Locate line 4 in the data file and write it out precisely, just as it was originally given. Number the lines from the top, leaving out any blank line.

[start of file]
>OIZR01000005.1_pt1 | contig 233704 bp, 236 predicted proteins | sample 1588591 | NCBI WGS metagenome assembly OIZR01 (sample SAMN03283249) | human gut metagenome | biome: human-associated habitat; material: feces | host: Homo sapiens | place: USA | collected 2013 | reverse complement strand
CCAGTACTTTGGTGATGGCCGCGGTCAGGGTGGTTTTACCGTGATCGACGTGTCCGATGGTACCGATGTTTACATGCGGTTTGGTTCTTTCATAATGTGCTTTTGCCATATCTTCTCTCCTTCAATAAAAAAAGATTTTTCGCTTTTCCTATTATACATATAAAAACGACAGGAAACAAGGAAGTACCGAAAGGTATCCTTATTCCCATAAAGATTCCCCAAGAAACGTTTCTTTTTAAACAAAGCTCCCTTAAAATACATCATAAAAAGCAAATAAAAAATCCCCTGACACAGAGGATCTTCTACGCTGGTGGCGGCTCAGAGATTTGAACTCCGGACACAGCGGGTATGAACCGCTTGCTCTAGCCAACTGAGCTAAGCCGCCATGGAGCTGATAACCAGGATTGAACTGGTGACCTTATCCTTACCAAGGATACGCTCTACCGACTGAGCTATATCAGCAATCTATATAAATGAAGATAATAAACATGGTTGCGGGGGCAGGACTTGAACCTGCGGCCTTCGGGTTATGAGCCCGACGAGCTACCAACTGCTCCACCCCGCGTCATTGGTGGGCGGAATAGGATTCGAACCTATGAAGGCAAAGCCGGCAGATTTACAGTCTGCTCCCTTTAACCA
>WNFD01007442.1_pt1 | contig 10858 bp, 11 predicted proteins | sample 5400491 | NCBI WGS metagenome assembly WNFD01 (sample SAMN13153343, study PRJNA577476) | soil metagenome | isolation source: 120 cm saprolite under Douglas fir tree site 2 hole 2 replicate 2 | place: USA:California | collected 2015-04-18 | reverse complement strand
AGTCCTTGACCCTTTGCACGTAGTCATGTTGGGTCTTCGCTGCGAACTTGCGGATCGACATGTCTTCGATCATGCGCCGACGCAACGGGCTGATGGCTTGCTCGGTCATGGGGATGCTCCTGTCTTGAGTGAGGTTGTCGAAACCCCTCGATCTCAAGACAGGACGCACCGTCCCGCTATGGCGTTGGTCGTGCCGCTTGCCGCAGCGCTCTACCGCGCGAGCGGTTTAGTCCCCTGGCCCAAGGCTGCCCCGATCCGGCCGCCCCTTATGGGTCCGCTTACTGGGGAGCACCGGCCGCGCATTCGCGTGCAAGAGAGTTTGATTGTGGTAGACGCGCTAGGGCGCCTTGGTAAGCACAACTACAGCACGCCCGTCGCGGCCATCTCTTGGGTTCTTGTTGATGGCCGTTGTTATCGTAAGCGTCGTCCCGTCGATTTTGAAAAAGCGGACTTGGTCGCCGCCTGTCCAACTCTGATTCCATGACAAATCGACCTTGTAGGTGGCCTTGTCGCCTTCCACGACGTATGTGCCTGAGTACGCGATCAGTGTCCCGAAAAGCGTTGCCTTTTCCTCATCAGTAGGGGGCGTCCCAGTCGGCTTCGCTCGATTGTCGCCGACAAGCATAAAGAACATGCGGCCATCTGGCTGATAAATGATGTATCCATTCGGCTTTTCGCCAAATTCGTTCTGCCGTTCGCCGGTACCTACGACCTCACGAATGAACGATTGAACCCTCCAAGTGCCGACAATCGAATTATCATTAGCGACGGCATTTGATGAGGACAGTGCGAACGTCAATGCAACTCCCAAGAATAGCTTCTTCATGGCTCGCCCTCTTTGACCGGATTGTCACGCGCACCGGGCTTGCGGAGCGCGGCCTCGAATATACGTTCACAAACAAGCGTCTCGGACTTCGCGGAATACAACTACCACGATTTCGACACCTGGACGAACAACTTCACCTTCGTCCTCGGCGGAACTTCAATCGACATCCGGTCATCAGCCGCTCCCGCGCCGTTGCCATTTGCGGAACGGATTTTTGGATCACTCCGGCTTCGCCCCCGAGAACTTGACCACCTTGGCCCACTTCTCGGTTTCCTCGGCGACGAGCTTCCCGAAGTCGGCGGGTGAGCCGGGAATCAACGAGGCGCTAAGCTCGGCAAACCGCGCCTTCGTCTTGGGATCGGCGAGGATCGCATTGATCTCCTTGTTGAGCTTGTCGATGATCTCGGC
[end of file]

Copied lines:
AGTCCTTGACCCTTTGCACGTAGTCATGTTGGGTCTTCGCTGCGAACTTGCGGATCGACATGTCTTCGATCATGCGCCGACGCAACGGGCTGATGGCTTGCTCGGTCATGGGGATGCTCCTGTCTTGAGTGAGGTTGTCGAAACCCCTCGATCTCAAGACAGGACGCACCGTCCCGCTATGGCGTTGGTCGTGCCGCTTGCCGCAGCGCTCTACCGCGCGAGCGGTTTAGTCCCCTGGCCCAAGGCTGCCCCGATCCGGCCGCCCCTTATGGGTCCGCTTACTGGGGAGCACCGGCCGCGCATTCGCGTGCAAGAGAGTTTGATTGTGGTAGACGCGCTAGGGCGCCTTGGTAAGCACAACTACAGCACGCCCGTCGCGGCCATCTCTTGGGTTCTTGTTGATGGCCGTTGTTATCGTAAGCGTCGTCCCGTCGATTTTGAAAAAGCGGACTTGGTCGCCGCCTGTCCAACTCTGATTCCATGACAAATCGACCTTGTAGGTGGCCTTGTCGCCTTCCACGACGTATGTGCCTGAGTACGCGATCAGTGTCCCGAAAAGCGTTGCCTTTTCCTCATCAGTAGGGGGCGTCCCAGTCGGCTTCGCTCGATTGTCGCCGACAAGCATAAAGAACATGCGGCCATCTGGCTGATAAATGATGTATCCATTCGGCTTTTCGCCAAATTCGTTCTGCCGTTCGCCGGTACCTACGACCTCACGAATGAACGATTGAACCCTCCAAGTGCCGACAATCGAATTATCATTAGCGACGGCATTTGATGAGGACAGTGCGAACGTCAATGCAACTCCCAAGAATAGCTTCTTCATGGCTCGCCCTCTTTGACCGGATTGTCACGCGCACCGGGCTTGCGGAGCGCGGCCTCGAATATACGTTCACAAACAAGCGTCTCGGACTTCGCGGAATACAACTACCACGATTTCGACACCTGGACGAACAACTTCACCTTCGTCCTCGGCGGAACTTCAATCGACATCCGGTCATCAGCCGCTCCCGCGCCGTTGCCATTTGCGGAACGGATTTTTGGATCACTCCGGCTTCGCCCCCGAGAACTTGACCACCTTGGCCCACTTCTCGGTTTCCTCGGCGACGAGCTTCCCGAAGTCGGCGGGTGAGCCGGGAATCAACGAGGCGCTAAGCTCGGCAAACCGCGCCTTCGTCTTGGGATCGGCGAGGATCGCATTGATCTCCTTGTTGAGCTTGTCGATGATCTCGGC